BBC director-general voices support for incoming news chief over impartiality

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  • Deborah Turness
    English television journalist
  • Tim Davie
    Director-General of the BBC

BBC director-general Tim Davie has defended the corporation’s incoming news chief on the issue of impartiality, saying she should be “outstanding” at delivering on the brief.

ITN chief executive Deborah Turness is joining the BBC as its new chief executive of news and current affairs after holding senior positions with NBC News and ITV News.

Appearing before the House of Lords Communications and Digital Committee, Mr Davie was asked whether he had confidence Ms Turness could ensure impartiality at the broadcaster as it faces increased scrutiny over the issue.

RTS Cambridge Convention
Deborah Turness, who has held senior positions with NBC News and ITV News, was publicly backed by Mr Davie (RTS/PA)

He said: “I will delicately sidestep any evaluation of Channel 4 News because I think that is for others to make the assessment.

“The BBC, by the way, has more rigorous editorial guidelines than even the Ofcom code and I think my job is really to focus on that.

“The second point I would make is that if I had any doubt at all that a director of news candidate could not flawlessly and actively deploy deep understanding of our impartiality brief, I wouldn’t have hired them, and I think Deborah Turness should be outstanding at delivering on this brief.”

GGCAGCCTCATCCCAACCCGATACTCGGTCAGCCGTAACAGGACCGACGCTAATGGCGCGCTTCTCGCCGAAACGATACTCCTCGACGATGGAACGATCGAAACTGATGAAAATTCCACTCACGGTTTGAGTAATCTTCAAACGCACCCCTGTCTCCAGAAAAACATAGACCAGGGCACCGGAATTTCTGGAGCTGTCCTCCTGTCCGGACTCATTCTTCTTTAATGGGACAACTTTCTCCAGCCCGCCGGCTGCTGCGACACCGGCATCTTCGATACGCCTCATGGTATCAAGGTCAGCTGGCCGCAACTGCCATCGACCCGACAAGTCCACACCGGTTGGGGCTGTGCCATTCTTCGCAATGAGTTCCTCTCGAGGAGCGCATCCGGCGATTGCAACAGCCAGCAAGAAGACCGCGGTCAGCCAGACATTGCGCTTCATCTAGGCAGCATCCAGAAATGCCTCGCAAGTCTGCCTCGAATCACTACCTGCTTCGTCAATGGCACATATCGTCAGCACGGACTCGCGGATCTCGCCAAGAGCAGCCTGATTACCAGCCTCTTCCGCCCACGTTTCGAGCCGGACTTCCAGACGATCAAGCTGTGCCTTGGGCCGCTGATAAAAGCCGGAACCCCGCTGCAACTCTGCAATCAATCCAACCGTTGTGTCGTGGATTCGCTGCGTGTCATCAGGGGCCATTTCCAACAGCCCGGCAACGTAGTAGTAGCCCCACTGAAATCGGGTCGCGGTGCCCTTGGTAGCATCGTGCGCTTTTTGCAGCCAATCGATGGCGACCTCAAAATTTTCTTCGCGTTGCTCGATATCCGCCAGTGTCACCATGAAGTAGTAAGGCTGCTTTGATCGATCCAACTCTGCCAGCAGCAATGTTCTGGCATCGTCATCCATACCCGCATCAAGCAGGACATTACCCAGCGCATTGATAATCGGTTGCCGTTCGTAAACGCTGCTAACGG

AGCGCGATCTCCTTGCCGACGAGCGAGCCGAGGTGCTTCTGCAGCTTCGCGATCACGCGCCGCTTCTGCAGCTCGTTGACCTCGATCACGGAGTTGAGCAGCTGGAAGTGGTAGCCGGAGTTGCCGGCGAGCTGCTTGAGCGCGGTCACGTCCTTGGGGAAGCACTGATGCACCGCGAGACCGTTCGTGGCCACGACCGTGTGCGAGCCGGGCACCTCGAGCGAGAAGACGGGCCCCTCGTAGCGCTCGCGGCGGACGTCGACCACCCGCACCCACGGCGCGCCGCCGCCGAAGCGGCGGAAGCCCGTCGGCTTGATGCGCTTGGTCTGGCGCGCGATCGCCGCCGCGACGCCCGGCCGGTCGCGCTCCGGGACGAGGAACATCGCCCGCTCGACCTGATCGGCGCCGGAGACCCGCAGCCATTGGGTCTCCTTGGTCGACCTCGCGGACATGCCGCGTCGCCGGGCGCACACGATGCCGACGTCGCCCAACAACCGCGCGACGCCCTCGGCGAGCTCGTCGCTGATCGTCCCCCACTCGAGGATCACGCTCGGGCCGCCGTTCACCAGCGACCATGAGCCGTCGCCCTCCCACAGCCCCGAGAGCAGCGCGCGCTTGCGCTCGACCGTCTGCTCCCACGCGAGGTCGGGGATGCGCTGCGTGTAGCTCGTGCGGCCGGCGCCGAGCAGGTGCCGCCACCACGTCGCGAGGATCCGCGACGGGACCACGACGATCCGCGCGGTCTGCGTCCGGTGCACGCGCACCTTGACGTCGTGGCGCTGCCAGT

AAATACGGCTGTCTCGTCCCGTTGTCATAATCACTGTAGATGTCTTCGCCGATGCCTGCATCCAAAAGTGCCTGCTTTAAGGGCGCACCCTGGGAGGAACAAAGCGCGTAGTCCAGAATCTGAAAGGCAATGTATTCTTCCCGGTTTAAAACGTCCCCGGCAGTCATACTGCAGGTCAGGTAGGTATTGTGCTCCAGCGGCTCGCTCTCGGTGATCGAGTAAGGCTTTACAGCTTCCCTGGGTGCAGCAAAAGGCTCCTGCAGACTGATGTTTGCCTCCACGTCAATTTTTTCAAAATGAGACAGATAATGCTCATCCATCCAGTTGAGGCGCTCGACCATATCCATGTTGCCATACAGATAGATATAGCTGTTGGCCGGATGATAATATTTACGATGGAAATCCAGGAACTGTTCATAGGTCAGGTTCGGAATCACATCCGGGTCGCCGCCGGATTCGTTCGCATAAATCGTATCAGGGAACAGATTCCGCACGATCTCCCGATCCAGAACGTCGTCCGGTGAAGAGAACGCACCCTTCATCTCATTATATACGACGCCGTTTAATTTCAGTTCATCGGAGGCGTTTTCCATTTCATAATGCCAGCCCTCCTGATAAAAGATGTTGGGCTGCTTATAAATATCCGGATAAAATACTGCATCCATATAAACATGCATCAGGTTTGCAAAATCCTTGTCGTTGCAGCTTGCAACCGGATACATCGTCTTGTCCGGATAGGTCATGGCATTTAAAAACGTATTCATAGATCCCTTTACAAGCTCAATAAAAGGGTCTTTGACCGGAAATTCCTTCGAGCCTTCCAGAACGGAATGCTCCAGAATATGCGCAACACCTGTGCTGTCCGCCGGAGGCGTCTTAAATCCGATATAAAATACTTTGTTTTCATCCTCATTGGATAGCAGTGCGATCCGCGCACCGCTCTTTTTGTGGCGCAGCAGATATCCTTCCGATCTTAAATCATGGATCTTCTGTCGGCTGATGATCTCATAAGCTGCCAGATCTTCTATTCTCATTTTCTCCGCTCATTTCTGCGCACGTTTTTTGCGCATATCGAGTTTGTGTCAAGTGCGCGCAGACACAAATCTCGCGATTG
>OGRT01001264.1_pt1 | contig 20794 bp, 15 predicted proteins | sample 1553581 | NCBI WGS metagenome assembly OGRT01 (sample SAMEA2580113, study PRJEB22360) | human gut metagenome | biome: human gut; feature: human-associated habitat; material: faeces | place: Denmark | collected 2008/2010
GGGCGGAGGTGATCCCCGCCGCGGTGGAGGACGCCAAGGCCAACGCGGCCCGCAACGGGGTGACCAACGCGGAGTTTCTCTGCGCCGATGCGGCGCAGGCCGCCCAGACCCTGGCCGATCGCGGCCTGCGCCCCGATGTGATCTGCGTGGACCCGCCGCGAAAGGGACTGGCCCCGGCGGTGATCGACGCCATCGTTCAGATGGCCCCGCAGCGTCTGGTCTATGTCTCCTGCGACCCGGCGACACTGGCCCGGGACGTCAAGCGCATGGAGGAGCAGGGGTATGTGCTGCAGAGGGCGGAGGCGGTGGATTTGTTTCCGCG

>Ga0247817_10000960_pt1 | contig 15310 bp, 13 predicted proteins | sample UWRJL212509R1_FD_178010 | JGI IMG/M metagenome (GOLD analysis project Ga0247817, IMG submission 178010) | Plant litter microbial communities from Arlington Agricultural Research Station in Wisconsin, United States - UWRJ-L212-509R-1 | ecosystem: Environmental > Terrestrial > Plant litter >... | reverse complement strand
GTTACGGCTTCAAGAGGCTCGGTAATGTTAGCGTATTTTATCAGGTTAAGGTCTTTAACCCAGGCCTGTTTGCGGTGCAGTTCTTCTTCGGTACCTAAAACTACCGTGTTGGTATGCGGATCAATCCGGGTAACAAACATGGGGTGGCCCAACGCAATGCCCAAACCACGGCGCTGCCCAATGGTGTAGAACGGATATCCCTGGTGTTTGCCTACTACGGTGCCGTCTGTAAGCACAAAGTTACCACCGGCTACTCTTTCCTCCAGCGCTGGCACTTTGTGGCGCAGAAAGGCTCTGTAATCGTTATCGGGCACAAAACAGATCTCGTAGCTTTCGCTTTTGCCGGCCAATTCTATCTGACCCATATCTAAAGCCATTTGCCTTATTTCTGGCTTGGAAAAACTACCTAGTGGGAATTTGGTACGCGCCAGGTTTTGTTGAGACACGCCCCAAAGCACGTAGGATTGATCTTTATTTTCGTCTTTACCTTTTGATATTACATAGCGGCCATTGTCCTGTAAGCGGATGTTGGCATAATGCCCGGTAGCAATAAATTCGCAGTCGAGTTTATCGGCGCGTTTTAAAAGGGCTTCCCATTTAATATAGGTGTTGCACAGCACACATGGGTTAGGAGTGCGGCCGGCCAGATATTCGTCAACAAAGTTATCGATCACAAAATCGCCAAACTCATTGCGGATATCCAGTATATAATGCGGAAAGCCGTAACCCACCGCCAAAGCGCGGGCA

In October, the BBC unveiled plans for its “biggest and most significant push” in response to a review led by Arts Council England chairman Sir Nicholas Serota into its governance and culture.

The broadcaster published a 10-point plan focused on impartiality, editorial standards, and whistleblowing to ensure its content is fair, accurate, and unbiased.

Mr Davie was also asked whether centralisation of news at the BBC could amplify its editorial mistakes, such as the decision to interview Jeffrey Epstein’s former lawyer, Alan Dershowitz, following the conviction of British socialite Ghislaine Maxwell.

He said: “We looked at what happened but there was no investigation. We admitted immediately it was in breach of our editorial guidelines and straight away said it was a mistake.

“Then you get to why it was a mistake. You can argue a little bit in terms of the amount of seniority and cover we had during Christmas, during Covid.

“I don’t think it is about centralising but I still think in the future model if you are in news you will still be able to book a guest into news.

“Not everything gets centralised. That is just standard business of the day in some ways. It may be that the oversight of the story, you get a bit more oversight of what the guests are bringing forward.

“But this was simply about the amount of due diligence that was done by the planner and the knowledge level of the person who was putting the person on air.”

David Jordan, director of editorial policy and standards at the BBC, explained how it has sought to improve impartiality.

He told the committee that, by the beginning of December 2021, 11,000 workers had gone through new training, while the BBC was also working on “updating and refreshing” its whistleblowing policies.

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